EVI1 down-regulates a set of genes required for myeloid differentiation. We used RQ-PCR to determine whether the expression of a group of genes specifically activated during myeloid differentiation is affected by EVI1. Because we and other investigators have shown that 32Dcl.3 cells have a block to G-CSF–induced granulocytic differentiation when EVI1 is expressed (6, 7), we stimulated control and EVI1-expressing 32Dcl.3 cells with G-CSF for 4 days only. After this time, RNA was extracted, and the expression of several genes was quantified relative to the endogenous expression of β-actin. We tested neutrophil cytochrome b/gp91phox (Cybb), myeloperoxydase (Mpo), lactoferrin (Ltf), cathepsin G (Ctsg), M-CSFR (Csf1r), lysozyme (Lyzl6), neutrophil gelatinase/lipocalin2 (Lcn2), and cathelicidin antimicrobial peptide (Camp). All these genes are activated during myeloid differentiation (6, 28–30). The results (Fig. 2A) indicate that the transcription of Cybb, Mpo, Ltf, Ctsg, Csf1r, and Lyzl6 were significantly reduced in EVI1-positive 32Dcl.3 cells. To confirm the effects of EVI1 in primary cells, RQ-PCR assays were repeated with RNA extracted from BM progenitors infected with EVI1− or the empty retrovirus and cultured in the presence of GM-CSF or G-CSF. As we noted for 32Dcl.3 cells, in response to G-CSF, EVI1 down-regulated Cybb, Mpo, Ltf, Ctsg, Csf1r, and Lyzl6, but it also reduced the expression level of Lcn2 (Fig. 2B). We did not find a significant difference in gene expression when the cells were cultured with either GM-CSF or G-CSF (data not shown). Although RQ-PCR was chosen because of its detection sensitivity, sequence specificity, and reproducible quantification compared with DNA microarrays (31), we also performed a larger gene expression analysis. We hybridized the RNA extracted from the vector-positive or the EVI1-positive BM progenitors to an array specifically designed for profiling the expression of 113 genes related to the development of all blood cell lineages from progenitor cells. We found that EVI1 deregulated the expression of a subset of genes that control either erythroid or myeloid differentiation. In particular, Spp1, Nos2, and Cbfb were strongly down-regulated in the BM progenitors expressing EVI1 (Fig. 2C). Cbfb encodes CBFβ, the non-DNA-binding partner of CBFA2/AML1/RUNX1 in the CBF complex required for coactivation of Csfr1 and Mpo (32, 33). The osteopontin (Spp1) and the iNOS (Nos2) genes are highly expressed in monocytes and associated with several inflammatory states (34, 35).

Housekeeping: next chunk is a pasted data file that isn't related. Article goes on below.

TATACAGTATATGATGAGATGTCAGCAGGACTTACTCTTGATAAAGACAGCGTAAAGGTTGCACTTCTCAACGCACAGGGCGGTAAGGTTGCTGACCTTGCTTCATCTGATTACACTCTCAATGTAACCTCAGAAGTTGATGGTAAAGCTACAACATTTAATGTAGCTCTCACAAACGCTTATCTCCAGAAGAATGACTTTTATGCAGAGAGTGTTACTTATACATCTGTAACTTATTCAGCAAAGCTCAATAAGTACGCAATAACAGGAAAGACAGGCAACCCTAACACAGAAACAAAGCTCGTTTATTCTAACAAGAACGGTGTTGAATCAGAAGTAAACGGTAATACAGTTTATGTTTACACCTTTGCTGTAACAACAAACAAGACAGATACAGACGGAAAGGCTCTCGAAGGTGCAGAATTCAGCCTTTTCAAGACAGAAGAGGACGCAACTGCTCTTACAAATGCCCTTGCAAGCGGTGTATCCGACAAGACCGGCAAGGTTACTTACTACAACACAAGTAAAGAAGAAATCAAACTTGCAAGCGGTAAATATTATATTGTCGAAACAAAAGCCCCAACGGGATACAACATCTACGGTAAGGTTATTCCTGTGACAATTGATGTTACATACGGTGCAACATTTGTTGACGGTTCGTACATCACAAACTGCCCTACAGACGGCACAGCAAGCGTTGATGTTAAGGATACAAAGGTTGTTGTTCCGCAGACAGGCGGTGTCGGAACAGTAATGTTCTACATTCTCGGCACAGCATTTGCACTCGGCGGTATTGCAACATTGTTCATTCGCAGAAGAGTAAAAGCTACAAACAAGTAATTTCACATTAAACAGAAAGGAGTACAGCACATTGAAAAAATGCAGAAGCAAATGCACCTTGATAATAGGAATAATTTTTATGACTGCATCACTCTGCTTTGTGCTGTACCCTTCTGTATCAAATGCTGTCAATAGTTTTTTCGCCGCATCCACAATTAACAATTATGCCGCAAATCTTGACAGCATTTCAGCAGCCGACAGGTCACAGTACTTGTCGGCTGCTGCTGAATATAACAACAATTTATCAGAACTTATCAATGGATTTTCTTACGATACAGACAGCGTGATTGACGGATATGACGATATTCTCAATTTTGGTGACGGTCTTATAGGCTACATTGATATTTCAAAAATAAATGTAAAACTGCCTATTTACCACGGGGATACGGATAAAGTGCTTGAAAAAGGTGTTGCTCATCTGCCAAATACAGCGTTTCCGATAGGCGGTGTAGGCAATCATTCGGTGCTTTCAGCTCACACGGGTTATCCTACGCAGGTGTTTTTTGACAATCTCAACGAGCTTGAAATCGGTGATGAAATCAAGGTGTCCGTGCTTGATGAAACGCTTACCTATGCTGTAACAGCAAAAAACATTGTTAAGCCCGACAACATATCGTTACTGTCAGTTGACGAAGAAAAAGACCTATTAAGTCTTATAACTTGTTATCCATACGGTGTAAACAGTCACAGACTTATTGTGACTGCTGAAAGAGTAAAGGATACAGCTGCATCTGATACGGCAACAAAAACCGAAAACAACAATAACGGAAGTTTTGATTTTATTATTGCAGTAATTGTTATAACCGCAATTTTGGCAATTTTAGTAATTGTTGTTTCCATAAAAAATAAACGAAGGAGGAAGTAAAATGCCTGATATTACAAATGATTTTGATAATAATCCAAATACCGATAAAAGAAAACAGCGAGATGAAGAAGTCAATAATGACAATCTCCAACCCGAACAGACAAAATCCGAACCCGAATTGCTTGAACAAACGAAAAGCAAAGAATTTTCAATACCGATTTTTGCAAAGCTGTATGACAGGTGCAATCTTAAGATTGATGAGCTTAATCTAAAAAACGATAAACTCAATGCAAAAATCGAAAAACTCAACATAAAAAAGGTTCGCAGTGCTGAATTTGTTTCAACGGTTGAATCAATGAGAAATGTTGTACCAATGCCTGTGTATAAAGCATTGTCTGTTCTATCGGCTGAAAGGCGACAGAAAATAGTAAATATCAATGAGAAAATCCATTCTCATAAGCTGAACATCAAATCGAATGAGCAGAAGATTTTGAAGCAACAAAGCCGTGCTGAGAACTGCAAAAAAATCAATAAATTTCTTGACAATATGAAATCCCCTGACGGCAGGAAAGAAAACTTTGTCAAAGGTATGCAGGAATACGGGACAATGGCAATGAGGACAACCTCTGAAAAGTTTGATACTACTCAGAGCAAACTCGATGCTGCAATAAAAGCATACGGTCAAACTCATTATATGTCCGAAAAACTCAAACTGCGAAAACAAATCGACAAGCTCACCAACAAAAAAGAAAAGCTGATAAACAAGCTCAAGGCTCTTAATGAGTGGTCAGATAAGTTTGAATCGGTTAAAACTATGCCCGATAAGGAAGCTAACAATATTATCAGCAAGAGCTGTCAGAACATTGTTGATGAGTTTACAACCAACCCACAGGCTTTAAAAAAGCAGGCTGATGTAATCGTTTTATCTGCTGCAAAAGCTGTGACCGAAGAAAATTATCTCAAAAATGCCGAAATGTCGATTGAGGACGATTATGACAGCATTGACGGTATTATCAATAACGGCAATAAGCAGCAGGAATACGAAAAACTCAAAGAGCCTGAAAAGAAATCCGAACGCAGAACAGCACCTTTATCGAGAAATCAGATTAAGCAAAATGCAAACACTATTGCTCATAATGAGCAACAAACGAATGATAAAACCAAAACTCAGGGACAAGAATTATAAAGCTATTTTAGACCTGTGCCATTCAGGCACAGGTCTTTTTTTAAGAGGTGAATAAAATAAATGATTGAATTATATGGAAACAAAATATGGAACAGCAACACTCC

EVI1 interacts with PU.1. We thought that the repression of such myeloid lineage–specific genes could be the result of the deregulation of a master myeloid transcription factor rather than the effect of EVI1 directly on each one of these genes. We focused on PU.1 because this factor is critical to myeloid lineage commitment and because Cybb and Csf1r, repressed by EVI1, are also undetectable in PU.1−/− mice (14, 36). First, we determined whether PU.1 levels were reduced in EVI1-positive cells. The results obtained by RQ-PCR in 32Dcl.3 and BM progenitor cells showed that there was no significant difference in PU.1 level when EVI1 was expressed (Fig. 2D,, top). These data were confirmed by Western blotting (Fig. 2D,, bottom). To determine whether EVI1 interacts with endogenous PU.1, we used coimmunoprecipitation assays in naive and EVI1-positive 32Dcl.3 cells. Proteins from the cells were immunoprecipitated with a polyclonal anti-PU.1 antibody, and EVI1 was detected by Western blotting only in 32Dcl.3-EVI1 cells. The results (Fig. 3A,, lane 4) show that EVI1 interacts with endogenous PU.1. As negative control, cellular proteins were also immunoprecipitated with normal immunoglobulins (Fig. 3A , lanes 1 and 2).